On the third day of the Amy Barrett confirmation hearings, Sen. Sheldon Whitehouse cited “the Janus saga” as a chilling example of how far-right Supreme Court justices can signal activists to manufacture a case for them so they can overrule precedent they disagree with. His reminder provided a powerful pushback to Barrett’s suggestions that the justices are limited in their ability to hear cases challenging precedents.
He also engaged with Barrett on one of the tools corporate interests use to game the system: amicus briefs funded by dark money.
Upon questioning from the senator, Barrett acknowledged rules that prohibit a judge from meeting with a litigant without the other parties present. Whitehouse then asked if she applied the same rule to filers of amicus briefs:
Barrett: You mean meet privately? Allow the amici to have access to the judges privately, to try to make the case? I would not do that.
Whitehouse: No, and why would you not do that?
Barrett: That would be inappropriate.
Barrett’s position seems to differ from that of Justices Samuel Alito and Brett Kavanaugh. When the Bostock LGBTQ+ civil rights case was pending before the Supreme Court, the two far-right justices met privately with Brian Brown, president of the notoriously anti-equality National Organization for Marriage. NOM had filed an amicus brief in that case.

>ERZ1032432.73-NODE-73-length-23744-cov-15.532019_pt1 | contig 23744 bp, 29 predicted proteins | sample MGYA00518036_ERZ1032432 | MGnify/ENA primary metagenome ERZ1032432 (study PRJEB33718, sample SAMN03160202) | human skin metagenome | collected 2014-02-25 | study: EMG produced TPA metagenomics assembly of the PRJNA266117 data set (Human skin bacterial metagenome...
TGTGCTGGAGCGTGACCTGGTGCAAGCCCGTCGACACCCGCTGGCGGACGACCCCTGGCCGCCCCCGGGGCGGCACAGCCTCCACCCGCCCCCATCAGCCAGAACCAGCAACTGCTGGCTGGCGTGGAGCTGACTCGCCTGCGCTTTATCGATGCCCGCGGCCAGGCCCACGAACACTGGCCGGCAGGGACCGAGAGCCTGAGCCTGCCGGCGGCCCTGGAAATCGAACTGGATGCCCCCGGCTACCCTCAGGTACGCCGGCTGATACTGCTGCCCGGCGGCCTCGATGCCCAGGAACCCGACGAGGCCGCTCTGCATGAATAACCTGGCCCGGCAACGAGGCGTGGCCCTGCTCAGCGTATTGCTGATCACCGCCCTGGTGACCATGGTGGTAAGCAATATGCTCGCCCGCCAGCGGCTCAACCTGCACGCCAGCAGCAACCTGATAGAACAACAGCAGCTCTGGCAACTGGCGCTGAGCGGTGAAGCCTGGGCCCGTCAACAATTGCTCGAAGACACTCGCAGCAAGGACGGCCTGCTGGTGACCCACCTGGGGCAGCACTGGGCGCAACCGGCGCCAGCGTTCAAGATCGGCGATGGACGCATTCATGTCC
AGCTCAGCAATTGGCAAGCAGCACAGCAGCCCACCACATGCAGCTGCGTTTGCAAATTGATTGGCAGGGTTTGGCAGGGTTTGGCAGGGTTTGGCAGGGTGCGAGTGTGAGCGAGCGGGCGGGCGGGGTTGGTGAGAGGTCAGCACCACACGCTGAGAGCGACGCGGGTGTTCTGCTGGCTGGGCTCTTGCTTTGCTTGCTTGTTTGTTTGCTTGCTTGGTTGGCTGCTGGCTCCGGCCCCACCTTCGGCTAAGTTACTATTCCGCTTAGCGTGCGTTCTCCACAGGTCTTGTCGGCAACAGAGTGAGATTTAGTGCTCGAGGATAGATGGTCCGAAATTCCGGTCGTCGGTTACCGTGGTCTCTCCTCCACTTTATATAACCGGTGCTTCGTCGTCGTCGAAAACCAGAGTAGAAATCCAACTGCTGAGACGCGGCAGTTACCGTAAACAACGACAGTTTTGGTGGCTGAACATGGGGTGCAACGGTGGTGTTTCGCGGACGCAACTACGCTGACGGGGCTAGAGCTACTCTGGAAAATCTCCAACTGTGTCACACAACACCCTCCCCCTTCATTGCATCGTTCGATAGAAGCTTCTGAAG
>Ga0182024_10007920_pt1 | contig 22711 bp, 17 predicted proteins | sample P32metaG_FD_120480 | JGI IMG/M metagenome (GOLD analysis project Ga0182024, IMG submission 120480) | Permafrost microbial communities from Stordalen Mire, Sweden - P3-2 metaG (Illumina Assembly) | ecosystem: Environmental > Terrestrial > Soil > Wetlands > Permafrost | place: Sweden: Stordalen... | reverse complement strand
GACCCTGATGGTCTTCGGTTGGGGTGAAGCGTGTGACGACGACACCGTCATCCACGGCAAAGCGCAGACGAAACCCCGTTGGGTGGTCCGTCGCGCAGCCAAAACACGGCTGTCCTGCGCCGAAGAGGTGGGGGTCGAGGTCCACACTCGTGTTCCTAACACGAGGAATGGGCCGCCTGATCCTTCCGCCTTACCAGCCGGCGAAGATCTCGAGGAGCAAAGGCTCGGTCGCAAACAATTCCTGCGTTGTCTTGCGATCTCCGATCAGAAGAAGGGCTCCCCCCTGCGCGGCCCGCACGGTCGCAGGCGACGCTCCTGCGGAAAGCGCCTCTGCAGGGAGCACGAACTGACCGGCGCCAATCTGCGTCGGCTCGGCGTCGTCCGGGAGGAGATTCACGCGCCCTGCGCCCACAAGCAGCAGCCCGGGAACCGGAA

Sen. Whitehouse then described how corporate interests are hiding their roles in financing amicus briefs and advancing legal arguments designed to lay the groundwork for future rulings in their favor, suggesting that without the appropriate disclosures the justices may well not even know they are meeting with amici.
If what you have is amicus groups that are coming in flying false flags, not revealing whose interests they are really there to support, and potentially teeing up arguments and ideas that will benefit the secret funders—[ideas they they] will maybe tee up for a case they know is coming, but isn’t this case, but if they can tilt the law a little bit in [this case], it can have an effect later on—other parties should know that.
As he said to Judge Barrett: “There is something that is not right about the way this is happening.”